Among the Kurds in southeastern Turkey

John Palattella in The Nation:

ScreenHunter_816 Sep. 27 18.55The highway leading from the airport to town is new, or at least has been recently upgraded: four lanes of smooth blacktop running north-south and bordered by broad sidewalks empty under the blistering summer sun. The surrounding area is sparsely populated scrubland, but new businesses hug the edge of the road. There are car dealerships for Citroën, Fiat and Renault, and their big-box showrooms are adorned with logos that gleam as brightly as the latest models in their oversize lots. Gas stations outfitted with enough pumps to fuel a fleet of taxis are scattered along the route; several double as parking lots for idle backhoes and bulldozers. Like the airport, an elegant and airy structure where just two of the eighteen check-in windows are in use, the road is a sign of growth and a promise of more.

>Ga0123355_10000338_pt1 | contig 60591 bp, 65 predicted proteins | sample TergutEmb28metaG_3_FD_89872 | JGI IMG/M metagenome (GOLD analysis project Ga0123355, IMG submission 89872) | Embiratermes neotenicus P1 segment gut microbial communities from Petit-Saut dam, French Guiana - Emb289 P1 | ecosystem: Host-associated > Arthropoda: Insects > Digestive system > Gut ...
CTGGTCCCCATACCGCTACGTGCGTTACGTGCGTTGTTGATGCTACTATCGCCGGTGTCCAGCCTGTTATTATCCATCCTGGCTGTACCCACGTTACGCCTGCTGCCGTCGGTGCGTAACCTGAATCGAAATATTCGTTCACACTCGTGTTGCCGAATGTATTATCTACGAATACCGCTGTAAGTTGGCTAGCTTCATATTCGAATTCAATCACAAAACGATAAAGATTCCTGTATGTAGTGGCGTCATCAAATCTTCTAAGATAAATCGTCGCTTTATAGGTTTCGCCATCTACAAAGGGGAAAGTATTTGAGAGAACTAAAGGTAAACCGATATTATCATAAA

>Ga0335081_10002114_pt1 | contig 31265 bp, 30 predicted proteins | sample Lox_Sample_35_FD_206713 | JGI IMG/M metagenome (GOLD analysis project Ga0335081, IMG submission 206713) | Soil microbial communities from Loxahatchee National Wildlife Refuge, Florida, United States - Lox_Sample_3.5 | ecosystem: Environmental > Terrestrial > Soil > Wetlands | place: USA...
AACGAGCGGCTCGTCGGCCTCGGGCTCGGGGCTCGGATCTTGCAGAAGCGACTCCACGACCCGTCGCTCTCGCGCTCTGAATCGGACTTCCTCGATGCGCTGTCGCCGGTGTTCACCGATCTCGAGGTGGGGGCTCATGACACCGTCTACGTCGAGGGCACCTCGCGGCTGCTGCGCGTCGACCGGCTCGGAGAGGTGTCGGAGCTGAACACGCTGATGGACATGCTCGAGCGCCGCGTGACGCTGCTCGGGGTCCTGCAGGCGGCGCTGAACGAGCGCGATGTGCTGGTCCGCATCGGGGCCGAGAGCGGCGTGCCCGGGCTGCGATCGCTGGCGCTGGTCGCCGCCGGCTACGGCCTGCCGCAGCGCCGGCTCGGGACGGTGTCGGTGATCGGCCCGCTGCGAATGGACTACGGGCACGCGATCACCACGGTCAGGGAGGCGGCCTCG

The scene could have been from any number of French New Wave films smitten with the sparkling stuff of urbanization they satirized. But the road is in the countryside of southeastern Turkey, not the suburbs of postwar Paris, and the path it takes from the new airport in Kiziltepe to Mardin, about twenty kilometers to the north, is evidence of an older, modernized Turkey—Citroën, Fiat and Renault have been manufacturing cars in the country for decades—as well as a more recent one. The road rises from the plains and snakes up the mountains to Mardin, and as the city’s skyline comes into view, one sees the tower cranes and residential construction projects that have become the signature of Recep Tayyip Erdogan, Turkey’s ambitious and controversial recent prime minster and newly elected president. In Mardin, the developments form an escarpment that spreads beyond the city limits into desolate valleys where unfinished apartment towers seem to waver in the heat.

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